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Making the Energy Efficiency Directive “Fit for 55”

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EdEn believes that the energy efficiency legislation can play a key part in addressing both of the challenges the EU is currently facing:

  • Climate change – Energy efficiency requirements can lead to significant reductions in fossil fuels consumption and thus contribute to GHG-emission reductions;
  • Economic recovery – Energy efficiency requirements contribute to fostering technological developments, to rolling-out decarbonised and energy efficient equipment and to creating jobs in various economic sectors.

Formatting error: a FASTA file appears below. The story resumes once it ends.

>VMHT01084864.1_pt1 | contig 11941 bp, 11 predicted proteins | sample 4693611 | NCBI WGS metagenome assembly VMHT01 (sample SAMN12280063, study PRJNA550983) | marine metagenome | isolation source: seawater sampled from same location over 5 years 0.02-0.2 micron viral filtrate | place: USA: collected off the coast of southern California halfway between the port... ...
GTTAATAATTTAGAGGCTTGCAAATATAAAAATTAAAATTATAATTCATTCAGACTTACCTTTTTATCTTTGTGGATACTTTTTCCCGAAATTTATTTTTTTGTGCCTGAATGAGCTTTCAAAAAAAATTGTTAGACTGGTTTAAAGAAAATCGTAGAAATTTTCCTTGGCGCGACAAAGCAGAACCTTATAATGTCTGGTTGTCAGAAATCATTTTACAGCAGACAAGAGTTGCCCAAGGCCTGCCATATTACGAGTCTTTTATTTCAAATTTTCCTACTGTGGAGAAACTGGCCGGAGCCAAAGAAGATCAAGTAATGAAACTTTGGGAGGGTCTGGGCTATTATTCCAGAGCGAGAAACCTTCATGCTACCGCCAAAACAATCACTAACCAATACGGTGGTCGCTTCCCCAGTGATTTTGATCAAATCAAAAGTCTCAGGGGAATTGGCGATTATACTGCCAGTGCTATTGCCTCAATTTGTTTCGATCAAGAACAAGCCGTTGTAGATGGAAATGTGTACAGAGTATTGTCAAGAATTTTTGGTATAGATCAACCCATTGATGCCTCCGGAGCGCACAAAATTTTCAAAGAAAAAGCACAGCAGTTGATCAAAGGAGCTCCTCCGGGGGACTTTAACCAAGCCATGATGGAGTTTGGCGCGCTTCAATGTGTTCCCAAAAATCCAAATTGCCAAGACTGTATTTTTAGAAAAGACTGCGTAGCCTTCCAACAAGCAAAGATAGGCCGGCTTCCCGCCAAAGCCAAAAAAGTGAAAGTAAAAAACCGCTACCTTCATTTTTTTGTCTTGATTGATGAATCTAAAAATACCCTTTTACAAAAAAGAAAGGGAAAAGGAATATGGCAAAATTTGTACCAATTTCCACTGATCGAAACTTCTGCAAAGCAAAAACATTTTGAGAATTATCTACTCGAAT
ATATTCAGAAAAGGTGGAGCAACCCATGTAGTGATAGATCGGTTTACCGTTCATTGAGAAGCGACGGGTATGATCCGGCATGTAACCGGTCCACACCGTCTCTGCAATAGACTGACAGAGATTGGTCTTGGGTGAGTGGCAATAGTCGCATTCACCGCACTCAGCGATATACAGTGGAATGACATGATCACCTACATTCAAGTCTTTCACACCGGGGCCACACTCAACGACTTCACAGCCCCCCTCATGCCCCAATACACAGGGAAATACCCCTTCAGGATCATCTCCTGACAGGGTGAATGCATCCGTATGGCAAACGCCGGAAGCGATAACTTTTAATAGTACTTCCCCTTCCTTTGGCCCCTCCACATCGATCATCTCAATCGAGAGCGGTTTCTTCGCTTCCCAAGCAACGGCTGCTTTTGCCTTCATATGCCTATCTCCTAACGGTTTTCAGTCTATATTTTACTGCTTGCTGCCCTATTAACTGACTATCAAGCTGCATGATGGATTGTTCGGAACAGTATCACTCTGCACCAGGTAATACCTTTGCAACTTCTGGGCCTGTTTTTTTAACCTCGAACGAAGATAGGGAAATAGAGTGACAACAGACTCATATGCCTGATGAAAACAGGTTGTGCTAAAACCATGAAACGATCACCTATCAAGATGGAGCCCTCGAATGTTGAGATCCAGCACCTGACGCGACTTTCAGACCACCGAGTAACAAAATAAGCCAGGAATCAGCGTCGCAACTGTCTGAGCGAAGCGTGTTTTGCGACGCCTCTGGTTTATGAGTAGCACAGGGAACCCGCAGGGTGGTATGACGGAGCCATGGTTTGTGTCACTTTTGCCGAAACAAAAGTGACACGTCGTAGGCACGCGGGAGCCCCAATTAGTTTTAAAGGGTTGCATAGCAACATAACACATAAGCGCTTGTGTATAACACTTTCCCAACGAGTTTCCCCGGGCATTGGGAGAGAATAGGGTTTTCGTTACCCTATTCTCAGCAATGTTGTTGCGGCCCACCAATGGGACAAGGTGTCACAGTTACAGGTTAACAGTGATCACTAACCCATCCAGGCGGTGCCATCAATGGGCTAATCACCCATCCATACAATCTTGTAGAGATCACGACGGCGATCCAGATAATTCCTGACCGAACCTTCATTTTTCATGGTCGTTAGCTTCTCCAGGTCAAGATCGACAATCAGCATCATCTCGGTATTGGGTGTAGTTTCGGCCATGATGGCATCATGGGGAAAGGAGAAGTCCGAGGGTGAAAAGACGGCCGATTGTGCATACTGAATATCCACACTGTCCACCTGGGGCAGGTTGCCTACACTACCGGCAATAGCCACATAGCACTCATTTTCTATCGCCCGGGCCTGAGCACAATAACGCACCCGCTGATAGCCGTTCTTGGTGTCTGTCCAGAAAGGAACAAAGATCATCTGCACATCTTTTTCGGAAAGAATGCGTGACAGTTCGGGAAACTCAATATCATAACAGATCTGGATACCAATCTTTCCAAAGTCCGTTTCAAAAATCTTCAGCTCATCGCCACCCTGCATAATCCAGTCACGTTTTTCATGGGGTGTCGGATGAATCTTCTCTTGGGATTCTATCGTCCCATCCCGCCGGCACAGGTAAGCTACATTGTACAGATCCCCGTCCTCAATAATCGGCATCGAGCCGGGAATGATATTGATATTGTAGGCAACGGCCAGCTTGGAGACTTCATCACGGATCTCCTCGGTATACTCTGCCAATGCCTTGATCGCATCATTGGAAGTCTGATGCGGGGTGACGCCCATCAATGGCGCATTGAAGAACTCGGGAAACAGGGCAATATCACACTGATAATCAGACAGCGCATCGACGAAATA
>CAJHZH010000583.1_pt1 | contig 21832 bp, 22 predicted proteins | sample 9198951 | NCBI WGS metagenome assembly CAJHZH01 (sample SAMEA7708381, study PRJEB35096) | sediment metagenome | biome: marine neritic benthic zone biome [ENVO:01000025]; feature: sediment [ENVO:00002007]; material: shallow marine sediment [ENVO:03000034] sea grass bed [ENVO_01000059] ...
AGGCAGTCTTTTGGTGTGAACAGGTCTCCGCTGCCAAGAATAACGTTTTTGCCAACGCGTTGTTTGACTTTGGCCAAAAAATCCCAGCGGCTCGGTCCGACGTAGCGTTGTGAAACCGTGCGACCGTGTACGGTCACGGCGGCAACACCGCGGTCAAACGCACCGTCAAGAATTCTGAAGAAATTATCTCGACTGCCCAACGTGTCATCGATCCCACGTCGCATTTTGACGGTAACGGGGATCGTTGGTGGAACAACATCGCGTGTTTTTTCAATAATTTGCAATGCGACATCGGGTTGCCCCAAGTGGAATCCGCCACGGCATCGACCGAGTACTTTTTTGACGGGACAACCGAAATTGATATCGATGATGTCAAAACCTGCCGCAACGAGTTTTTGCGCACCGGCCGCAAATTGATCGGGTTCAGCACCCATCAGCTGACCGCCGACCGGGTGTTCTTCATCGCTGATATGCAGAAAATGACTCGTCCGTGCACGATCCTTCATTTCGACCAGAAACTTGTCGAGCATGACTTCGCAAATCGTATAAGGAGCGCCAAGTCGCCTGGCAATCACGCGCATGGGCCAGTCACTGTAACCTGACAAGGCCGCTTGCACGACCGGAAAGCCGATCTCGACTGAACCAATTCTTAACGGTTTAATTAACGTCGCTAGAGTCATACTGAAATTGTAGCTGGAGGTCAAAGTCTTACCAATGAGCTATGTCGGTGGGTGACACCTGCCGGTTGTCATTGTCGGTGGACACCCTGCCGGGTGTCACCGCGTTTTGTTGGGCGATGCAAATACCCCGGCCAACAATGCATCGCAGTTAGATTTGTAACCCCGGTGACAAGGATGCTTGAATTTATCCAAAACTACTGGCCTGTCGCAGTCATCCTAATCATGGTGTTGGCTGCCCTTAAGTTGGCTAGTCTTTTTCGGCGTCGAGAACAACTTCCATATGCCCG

Nevertheless, energy-efficiency should always be understood as a means towards an end – climate action and economic recovery – rather than as an end in itself.

In order for the Energy Efficiency Directive (EED) to contribute to the climate neutrality objective, it is essential that a climate dimension be included in the text, which is currently not the case.

Along with the inclusion of a climate dimension in the text of the EED, the provisions related to measuring energy efficiency improvements should be based on more precise definitions as improving energy efficiency is too often confused with reducing energy consumption, while the two notions should be clearly differentiated in the directive.

Read our position paper